One of North America's most popular pasta dishes has deep, deep roots to the exotic shores of ... Nova Scotia.
The shores of Yarmouth County are well-known for lobster, not Pasta Primavera.
One night in 1975, New York chef Sirio Maccioni flew to the summer home of a rich Italian baron, called Shangri-La Ranch on Roberts Island.
Maccioni and his two top chefs experimented with game and fish, but eventually Baron Carlo Amato and his guests wanted something different.
"So I said let me do something with vegetables," says Maccioni, who owns the famed Le Cirque restaurant in New York City.
No one had mixed butter, cream, and cheese with vegetables and pasta before. The dish was a huge hit with the baron's guests, and when chef Maccioni brought the recipe back to New York it soon became an instant hit around the world.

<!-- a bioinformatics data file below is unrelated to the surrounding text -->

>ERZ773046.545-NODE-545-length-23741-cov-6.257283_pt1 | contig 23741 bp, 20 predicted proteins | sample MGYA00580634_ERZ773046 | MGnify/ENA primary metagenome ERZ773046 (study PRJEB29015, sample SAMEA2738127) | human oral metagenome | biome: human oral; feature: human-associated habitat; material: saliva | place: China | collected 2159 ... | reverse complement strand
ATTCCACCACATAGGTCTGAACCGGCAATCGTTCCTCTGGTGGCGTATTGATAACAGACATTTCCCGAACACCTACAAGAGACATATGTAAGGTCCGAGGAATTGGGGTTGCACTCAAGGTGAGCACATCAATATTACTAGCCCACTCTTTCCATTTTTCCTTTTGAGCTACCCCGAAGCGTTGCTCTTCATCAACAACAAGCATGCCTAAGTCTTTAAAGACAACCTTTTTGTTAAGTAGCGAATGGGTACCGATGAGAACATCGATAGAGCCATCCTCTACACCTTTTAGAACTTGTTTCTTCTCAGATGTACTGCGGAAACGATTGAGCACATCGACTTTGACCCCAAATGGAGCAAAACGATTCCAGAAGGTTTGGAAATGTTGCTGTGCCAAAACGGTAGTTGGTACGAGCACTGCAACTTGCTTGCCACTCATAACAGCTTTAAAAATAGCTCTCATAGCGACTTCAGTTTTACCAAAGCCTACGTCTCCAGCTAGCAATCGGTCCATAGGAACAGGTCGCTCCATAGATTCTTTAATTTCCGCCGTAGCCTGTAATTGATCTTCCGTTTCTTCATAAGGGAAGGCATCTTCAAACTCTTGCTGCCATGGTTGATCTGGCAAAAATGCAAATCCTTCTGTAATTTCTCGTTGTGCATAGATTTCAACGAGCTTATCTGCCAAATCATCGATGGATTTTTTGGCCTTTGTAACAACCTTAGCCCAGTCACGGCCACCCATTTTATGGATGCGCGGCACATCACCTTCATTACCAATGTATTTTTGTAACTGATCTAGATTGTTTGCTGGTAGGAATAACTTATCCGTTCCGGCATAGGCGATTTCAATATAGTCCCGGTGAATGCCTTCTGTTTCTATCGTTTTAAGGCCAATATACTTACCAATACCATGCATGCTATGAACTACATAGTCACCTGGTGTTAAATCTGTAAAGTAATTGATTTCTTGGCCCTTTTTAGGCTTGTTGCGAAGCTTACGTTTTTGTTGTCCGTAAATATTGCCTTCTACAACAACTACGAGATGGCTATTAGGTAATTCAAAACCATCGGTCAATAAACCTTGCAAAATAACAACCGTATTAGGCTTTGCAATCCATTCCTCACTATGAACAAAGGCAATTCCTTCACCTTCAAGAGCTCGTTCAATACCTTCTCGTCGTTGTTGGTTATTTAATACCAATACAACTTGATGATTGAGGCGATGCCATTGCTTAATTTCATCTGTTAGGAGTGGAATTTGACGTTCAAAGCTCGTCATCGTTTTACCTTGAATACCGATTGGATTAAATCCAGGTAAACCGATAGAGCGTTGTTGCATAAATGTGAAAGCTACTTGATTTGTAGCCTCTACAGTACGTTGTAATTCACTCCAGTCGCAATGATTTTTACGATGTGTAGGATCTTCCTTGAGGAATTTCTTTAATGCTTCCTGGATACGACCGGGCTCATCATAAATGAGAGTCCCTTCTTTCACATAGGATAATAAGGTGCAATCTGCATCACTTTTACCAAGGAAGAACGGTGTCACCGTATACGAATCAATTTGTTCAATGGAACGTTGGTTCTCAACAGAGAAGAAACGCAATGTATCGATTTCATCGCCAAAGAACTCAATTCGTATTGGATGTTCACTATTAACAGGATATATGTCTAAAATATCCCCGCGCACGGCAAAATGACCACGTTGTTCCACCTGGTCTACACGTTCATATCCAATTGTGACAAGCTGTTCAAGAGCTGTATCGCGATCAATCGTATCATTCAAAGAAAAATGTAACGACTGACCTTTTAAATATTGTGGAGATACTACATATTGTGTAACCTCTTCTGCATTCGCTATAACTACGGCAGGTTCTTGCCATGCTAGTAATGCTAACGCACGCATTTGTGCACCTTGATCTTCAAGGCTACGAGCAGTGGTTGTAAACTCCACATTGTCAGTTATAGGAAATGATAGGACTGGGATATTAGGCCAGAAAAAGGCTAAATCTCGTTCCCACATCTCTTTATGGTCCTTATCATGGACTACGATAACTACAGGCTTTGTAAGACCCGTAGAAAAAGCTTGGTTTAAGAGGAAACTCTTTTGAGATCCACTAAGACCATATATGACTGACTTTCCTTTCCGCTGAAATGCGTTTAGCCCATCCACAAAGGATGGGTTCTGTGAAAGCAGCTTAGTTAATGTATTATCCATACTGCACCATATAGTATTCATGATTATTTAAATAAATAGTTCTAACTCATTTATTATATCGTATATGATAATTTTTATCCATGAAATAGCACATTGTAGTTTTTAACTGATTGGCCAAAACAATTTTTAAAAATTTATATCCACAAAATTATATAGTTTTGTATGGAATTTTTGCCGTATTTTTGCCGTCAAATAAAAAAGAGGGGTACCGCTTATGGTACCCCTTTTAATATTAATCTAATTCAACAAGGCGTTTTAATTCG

At the Five Corners Restaurant in Yarmouth, chef Trevor Cunningham added the dish to his menu last summer.
"The key to cooking Pasta Primavera is that you don't want to cook the vegetables all the way through," he says.
Cunningham had no idea that the dish has its roots in his town.
"It's not something you'd think would come from a seafaring town," he says.
And Heather Burlingham had no idea her lunch was actually a native dish: "I'm actually very surprised at that."
This little piece of pasta history may not remain so obscure for long. A biography of Maccioni, which includes the genesis of Pasta Primavera, is set to hit bookstores this fall.